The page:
The Black Political Tradition: Al Sharpton’s candidacy has roots in the Reconstruction era

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In 1972, Shirley Chisholm was the first African-American to run for president. A U.S. representative from Brooklyn, N.Y., she received 9 percent of the vote at the Democratic Party’s national convention. Four years earlier, in 1968, comedian and activist Dick Gregory was a write-in presidential candidate for the Peace and Freedom Party. After Richard Nixon’s nomination victory, many of the third parties collapsed and were removed from the ballot. This ended Gregory’s bid for the White House.

More recently, there have been the presidential quests of Jesse Jackson in 1984 and 1988. At the end of the Democratic primaries in 1984, Jackson was defeated by Walter Mondale. He did a little better in 1988, winning the primaries in both Michigan and South Carolina, and finished a strong second behind Massachusetts Gov. Michael Dukakis.

For the Rev. Al Sharpton to imitate these two relative successes seems highly unlikely, though he may do exceptionally well in the South Carolina primary this month (February). If he stays in the race until the New York primaries, he may also do very well there, but this date is long after Iowa, New Hampshire and other state primaries where he will be lucky to achieve a single-digit percentage. But as Sharpton has said on several occasions, he won’t be the only loser. “Seven other candidates are going to lose too,” he recently told the press.

What he hopes to gain from a campaign that has thus far been run on a shoestring budget is an opportunity to address issues ignored by the other candidates, such as racial profiling, police brutality, affirmative action and reparations. Sharpton’s aspiration to lead the nation has its origins in his civil rights activism, in which he has often evoked the names of Adam Clayton Powell Jr. and Dr. Martin Luther King Jr. as his heroes.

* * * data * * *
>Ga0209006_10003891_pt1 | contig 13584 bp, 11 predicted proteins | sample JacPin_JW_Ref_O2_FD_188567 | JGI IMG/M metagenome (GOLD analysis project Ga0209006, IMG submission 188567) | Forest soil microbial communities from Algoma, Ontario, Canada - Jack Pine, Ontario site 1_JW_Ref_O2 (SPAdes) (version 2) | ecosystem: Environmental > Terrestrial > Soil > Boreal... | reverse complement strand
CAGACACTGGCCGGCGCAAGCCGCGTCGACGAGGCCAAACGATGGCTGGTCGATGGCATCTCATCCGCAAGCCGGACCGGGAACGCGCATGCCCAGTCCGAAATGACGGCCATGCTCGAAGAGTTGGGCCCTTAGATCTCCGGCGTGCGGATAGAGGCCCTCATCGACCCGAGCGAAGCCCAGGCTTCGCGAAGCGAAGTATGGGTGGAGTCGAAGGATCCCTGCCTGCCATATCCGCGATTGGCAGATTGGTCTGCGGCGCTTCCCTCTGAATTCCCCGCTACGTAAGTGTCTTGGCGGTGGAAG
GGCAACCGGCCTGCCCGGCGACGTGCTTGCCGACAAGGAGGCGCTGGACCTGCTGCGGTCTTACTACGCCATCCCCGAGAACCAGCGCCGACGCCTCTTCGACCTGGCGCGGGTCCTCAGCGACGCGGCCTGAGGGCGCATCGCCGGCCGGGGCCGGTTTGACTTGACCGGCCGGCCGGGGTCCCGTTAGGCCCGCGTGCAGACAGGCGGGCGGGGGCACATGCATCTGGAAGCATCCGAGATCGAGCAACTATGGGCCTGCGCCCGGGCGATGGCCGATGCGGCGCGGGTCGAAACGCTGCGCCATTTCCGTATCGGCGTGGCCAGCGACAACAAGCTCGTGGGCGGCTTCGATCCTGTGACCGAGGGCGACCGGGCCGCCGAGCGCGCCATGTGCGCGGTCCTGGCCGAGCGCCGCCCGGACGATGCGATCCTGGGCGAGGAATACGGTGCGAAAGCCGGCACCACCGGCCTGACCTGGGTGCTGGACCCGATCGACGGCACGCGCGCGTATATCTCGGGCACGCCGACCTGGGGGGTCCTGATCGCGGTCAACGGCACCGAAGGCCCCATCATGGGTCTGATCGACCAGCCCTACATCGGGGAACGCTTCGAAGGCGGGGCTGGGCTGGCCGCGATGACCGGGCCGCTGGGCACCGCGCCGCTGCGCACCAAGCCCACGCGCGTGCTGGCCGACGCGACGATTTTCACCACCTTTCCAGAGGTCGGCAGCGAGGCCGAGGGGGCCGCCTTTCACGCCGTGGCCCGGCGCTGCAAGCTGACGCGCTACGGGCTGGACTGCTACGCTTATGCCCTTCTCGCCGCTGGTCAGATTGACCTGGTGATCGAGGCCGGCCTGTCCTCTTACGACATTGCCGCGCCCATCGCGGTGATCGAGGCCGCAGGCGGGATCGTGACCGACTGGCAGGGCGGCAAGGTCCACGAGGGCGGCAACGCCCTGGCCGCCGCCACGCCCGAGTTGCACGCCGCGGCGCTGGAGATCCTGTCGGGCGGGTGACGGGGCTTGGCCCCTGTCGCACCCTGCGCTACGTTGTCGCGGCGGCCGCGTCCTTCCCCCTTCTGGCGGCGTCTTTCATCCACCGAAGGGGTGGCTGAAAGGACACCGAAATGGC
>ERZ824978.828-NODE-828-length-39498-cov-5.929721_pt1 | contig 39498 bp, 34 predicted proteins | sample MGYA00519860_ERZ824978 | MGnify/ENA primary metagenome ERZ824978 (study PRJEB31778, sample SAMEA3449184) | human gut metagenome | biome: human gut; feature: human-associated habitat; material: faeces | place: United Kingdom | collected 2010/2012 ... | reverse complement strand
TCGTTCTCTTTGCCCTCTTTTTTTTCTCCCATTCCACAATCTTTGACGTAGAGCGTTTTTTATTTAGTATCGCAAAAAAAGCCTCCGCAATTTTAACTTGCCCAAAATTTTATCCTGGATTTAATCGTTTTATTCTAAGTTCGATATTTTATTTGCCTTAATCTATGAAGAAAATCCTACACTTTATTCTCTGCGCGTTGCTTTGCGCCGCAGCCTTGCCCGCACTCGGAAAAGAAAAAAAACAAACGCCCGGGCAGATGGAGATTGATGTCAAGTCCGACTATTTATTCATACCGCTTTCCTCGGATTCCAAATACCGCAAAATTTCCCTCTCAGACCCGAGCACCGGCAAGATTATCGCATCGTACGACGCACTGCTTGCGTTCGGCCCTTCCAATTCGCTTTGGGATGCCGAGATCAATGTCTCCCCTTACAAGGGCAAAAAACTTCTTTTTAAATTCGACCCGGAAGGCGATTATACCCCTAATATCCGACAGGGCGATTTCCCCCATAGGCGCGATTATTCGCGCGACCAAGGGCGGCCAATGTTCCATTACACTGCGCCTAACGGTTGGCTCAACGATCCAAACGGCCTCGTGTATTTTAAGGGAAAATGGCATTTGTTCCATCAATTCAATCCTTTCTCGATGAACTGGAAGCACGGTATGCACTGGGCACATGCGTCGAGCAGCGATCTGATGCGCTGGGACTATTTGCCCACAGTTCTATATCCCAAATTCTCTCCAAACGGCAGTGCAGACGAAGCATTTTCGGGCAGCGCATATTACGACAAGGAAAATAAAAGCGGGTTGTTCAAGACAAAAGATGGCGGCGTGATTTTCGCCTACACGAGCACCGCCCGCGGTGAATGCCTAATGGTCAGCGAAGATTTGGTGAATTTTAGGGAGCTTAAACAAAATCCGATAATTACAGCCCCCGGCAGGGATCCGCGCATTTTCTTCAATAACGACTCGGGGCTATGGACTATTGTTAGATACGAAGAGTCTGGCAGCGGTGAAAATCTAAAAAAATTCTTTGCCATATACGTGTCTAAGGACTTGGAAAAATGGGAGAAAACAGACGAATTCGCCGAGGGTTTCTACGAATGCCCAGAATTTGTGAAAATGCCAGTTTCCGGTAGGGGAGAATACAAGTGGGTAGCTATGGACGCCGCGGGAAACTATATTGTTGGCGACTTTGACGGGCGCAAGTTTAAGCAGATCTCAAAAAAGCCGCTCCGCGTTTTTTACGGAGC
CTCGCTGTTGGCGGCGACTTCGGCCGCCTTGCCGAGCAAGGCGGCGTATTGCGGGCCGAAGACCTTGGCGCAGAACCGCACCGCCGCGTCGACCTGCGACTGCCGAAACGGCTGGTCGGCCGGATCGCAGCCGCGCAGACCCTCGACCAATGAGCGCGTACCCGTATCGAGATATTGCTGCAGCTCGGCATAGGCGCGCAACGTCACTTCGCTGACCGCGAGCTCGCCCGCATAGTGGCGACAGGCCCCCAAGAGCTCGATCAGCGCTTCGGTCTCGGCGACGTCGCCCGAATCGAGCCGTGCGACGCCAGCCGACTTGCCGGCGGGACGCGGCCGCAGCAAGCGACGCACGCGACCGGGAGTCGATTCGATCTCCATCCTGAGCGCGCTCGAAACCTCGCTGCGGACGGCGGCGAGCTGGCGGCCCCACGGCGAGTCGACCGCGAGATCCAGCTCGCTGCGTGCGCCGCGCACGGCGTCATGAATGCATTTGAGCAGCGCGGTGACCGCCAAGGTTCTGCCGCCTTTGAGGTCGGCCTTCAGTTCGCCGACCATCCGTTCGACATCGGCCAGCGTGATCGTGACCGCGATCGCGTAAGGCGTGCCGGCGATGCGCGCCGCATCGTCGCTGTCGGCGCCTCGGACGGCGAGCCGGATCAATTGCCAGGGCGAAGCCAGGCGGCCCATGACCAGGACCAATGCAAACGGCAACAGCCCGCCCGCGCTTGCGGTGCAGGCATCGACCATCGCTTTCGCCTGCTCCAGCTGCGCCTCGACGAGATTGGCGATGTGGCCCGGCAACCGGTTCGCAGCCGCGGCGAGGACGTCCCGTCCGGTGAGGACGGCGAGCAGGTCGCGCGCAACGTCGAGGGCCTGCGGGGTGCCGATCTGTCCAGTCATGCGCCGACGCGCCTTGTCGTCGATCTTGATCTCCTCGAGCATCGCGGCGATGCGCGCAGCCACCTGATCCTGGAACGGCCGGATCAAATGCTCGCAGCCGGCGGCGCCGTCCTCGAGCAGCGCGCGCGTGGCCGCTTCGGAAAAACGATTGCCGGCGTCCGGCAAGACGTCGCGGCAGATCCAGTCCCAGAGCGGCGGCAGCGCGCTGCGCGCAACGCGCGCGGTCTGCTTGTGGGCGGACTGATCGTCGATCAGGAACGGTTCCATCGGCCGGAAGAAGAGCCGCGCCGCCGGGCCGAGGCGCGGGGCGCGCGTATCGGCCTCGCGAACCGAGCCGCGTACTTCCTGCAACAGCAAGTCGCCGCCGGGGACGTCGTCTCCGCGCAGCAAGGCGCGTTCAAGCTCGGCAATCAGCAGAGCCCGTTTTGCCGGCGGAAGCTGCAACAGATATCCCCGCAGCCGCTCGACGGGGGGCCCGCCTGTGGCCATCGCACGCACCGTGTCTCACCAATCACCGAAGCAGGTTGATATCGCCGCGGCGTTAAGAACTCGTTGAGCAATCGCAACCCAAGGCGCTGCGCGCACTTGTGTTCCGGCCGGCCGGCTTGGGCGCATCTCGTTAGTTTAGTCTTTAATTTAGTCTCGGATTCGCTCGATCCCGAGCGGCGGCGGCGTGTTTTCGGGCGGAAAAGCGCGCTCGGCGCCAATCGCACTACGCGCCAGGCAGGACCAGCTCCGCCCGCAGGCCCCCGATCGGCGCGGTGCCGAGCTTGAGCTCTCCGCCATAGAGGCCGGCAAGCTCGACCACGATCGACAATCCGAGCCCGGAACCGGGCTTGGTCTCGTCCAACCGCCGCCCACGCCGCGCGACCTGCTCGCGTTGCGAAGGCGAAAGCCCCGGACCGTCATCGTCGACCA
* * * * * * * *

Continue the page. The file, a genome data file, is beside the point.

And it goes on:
In 1992, Sharpton finished third in the Democratic presidential primary with 161,000 votes, or 14.5 percent of the total vote. Two years later, in a race against incumbent Sen. Daniel Moynihan, he received 176,000 votes, or 26 percent of the votes cast. He finished second in the Democratic mayoral primary in 1997, gaining 32 percent of the vote, and nearly forced a runoff against Elizabeth Holtzman.

Even so, there are no electoral victories on his resume, nor should he expect one at the end of this presidential nomination bid. That he’s in the race at all is rather miraculous, given his background and meager resources, particularly when compared to those of the other candidates seeking the Democratic presidential nomination.  His candidacy can be compared with those of Black Reconstruction hopefuls, fresh from the trials of slavery, who sought office. It was quite remarkable that Blanche Bruce, John Mercer Langston, Hiram Revels, John Lynch, Robert Brown Elliott, P.B.S. Pinchback and others were able to win elections, overcoming the violent racism rampant at the end of the Civil War.

There would not be a wave of electoral victories equal to these until the 1960s, revealing the paucity of Black elected officials from the beginning of the twentieth century to the dawn of the civil rights movement. It was such congressmen as Powell, Charles Diggs and William Dawson who filled the gap and ultimately set the pace for the surge of Black elected officials in the mid-1960s, including several significant mayoral triumphs.

In this regard, Sharpton is part of a glorious political tradition that can trace its lineage to Reconstruction, when Jim Crowism and segregation were formidable obstacles to surmount. To be sure, if it were a mere matter of talent and commitment to civil and human rights—if race were not a dominant factor in American life—Sharpton wouldn’t be a long shot but a sure shot.  Rather than a “tailender,” as the media has marked him, he would be a solid contender.